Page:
“We want our students to understand the world they live in, one that is becoming smaller and even more interconnected,” he said. “We want a curriculum that matches these students.”

 

Not only does this approach create content that truly reflects the varied lives and perspectives of the students who read them, but it is statistically better for all involved.

According to a 2017 study by the McKinsey Global Institute, gender-diverse companies are more likely to perform 21% better financially than non-gender-diverse companies. Even better, the study found that ethnically-diverse companies are more likely to financially perform 33% better.

Our desire is that our Diversity Board and our company focus on diversity in history will translate into greater educational success and performance for our students.

To learn more about our Social Studies, Science and Civil Rights publications, visit our online store.

Tennessee adopts Studies Weekly K-5 Social Studies

We’ve been adopted!

The dedicated team at Studies Weekly is excited to continue sharing our interactive and rigorously standards-based Social Studies programs with more states. Tennessee, through the Tennessee Department of Education, recently adopted our Social Studies K-5 program statewide for a five-year term.

“As a publisher, we look forward to providing our state-adopted K-5 Social Studies programs to districts and schools for the next five years. We share a common goal with the DOE to lift and inspire students to a brighter future,” said Sheldon Savage, national adoption director for Studies Weekly.

What does this mean for Tennessee educators?

With just one student edition per week and minimal preparation, the Studies Weekly Social Studies curriculum covers 100% of the Tennessee State Social Studies Standards and Social Studies Practices over the course of a school year. Plus, our curriculum also covers many of the Tennessee State English Language Arts Standards including: non-fiction reading, writing, speaking, listening, viewing and technology use.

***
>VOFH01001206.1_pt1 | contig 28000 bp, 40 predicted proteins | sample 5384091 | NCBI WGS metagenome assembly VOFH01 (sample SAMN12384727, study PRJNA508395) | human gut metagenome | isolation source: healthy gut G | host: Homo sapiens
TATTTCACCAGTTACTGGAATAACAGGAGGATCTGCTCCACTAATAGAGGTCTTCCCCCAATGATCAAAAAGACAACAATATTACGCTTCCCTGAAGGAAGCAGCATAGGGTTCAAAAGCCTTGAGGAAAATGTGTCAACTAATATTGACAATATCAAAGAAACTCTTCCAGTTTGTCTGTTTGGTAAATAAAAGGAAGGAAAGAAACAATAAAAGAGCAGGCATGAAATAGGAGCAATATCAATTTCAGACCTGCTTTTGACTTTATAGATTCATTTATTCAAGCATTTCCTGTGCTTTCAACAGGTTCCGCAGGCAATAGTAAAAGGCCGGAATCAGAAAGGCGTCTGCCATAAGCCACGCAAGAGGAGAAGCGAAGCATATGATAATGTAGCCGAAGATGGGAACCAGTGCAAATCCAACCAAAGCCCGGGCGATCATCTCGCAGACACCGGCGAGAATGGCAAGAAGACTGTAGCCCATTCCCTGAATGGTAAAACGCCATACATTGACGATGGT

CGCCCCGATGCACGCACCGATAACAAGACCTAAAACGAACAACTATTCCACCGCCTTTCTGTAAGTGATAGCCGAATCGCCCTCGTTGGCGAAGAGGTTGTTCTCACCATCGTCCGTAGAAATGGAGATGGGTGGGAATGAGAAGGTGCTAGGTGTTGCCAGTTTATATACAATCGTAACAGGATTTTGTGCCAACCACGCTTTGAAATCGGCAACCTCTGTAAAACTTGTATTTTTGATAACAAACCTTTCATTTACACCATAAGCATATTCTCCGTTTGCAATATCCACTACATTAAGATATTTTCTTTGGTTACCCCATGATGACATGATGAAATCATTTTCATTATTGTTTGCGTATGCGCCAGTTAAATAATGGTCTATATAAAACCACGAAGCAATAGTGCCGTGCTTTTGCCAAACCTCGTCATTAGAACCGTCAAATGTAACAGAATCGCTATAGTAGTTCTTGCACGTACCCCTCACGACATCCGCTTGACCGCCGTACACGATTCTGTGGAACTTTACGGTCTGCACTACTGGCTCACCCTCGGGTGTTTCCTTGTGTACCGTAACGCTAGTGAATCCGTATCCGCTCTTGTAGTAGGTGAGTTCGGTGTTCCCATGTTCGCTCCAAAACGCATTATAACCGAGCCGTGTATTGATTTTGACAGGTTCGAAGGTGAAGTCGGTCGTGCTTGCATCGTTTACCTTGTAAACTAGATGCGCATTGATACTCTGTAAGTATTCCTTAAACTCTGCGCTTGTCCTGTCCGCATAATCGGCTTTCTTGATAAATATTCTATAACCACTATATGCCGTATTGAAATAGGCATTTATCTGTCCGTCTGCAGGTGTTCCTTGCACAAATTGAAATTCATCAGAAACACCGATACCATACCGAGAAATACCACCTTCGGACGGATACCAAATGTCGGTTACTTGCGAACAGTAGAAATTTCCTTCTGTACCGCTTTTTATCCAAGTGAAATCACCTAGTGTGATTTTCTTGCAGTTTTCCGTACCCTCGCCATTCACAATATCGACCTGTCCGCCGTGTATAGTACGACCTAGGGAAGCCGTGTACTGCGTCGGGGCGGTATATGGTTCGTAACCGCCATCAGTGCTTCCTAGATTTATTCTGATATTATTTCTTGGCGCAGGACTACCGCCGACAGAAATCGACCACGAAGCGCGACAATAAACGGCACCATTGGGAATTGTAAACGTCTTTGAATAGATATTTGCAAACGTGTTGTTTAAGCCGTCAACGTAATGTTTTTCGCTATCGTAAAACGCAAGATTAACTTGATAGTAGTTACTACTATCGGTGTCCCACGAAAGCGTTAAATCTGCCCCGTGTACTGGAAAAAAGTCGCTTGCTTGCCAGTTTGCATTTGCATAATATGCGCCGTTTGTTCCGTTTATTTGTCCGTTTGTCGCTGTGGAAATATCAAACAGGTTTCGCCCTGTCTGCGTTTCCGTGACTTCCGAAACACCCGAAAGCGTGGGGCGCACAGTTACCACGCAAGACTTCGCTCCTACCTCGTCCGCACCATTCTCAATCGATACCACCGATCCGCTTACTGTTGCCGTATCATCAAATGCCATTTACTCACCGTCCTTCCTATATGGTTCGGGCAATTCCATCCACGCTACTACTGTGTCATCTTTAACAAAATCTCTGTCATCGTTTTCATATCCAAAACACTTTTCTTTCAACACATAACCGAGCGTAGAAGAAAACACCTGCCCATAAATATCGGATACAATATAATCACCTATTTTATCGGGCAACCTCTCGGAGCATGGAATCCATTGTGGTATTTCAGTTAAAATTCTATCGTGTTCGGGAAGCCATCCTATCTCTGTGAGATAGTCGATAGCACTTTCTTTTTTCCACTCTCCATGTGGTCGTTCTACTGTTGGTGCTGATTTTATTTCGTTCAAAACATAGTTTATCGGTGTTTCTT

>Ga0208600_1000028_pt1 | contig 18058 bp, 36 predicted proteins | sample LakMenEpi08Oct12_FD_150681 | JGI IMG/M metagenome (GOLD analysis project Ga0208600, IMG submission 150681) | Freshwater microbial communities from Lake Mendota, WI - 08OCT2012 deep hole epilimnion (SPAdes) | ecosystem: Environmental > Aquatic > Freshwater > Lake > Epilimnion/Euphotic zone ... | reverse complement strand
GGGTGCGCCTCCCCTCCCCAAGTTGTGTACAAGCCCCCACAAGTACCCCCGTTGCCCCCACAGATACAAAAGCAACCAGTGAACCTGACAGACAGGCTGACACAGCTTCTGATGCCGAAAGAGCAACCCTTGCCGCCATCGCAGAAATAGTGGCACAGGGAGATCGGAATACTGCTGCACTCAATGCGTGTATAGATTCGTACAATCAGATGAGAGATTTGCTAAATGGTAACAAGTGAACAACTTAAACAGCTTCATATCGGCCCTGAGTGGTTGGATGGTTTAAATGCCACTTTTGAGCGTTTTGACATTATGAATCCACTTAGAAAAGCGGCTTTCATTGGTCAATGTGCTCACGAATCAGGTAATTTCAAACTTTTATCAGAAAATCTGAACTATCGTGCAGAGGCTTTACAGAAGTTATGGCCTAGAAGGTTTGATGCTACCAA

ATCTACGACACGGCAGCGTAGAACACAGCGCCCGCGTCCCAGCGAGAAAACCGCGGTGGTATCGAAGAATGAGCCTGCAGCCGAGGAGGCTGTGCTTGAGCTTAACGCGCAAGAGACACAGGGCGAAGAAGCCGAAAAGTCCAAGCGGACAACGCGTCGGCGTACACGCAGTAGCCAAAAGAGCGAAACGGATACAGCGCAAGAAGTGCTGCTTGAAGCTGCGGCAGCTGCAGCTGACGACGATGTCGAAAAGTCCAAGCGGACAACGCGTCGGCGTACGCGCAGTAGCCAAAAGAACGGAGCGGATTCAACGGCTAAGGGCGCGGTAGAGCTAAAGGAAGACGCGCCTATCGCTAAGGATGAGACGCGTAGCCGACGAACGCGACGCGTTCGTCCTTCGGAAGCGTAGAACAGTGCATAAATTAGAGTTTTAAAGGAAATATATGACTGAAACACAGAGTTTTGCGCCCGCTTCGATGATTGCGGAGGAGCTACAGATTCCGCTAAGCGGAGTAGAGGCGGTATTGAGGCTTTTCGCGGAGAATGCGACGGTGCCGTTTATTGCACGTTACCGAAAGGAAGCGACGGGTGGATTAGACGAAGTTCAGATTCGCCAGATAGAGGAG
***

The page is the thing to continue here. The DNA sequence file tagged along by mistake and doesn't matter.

Realistically, teachers can use the Studies Weekly Social Studies program in their Language Arts block. Using a balanced literacy approach saves valuable planning and instruction time.

The content of Studies Weekly includes vivid illustrations and colorful maps along with primary source pictures and documents that engage students. The print edition is completely consumable. We wholeheartedly encourage teachers and students to write, highlight and draw all over each magazine or newspaper. And don’t forget the scissors – students can cut out images and texts to create social studies and language arts projects.

Request a FREE sample of the TN publications.

Because today’s students are digital natives, we also offer our curriculum on a robust online platform that captures students’ imagination through primary source videos and other media.

What students will get:
  • Weekly print magazines/newspapers that feature primary source photos and documents, and engaging articles with eye-catching illustrations
  • Access to an online platform highlighting thousands of primary source and related media, including photos, paintings, audio and video clips – with leveled questions for related media
  • Virtual field trips to historical sites in Tennessee and the U.S.
  • Audio reader recorded by real people, to better serve English language learners
  • An avatar world and reward system that allows students to earn points and build their own virtual world
What teachers will get:
  • Year-at-a-glance curriculum map as part of the Teacher Resource, with correlations to TN Social Studies Standards at point of use
  • Content researched, developed, written and edited by educators
  • Lesson plans and suggestions
  • Multiple research-backed reading, listening and learning strategies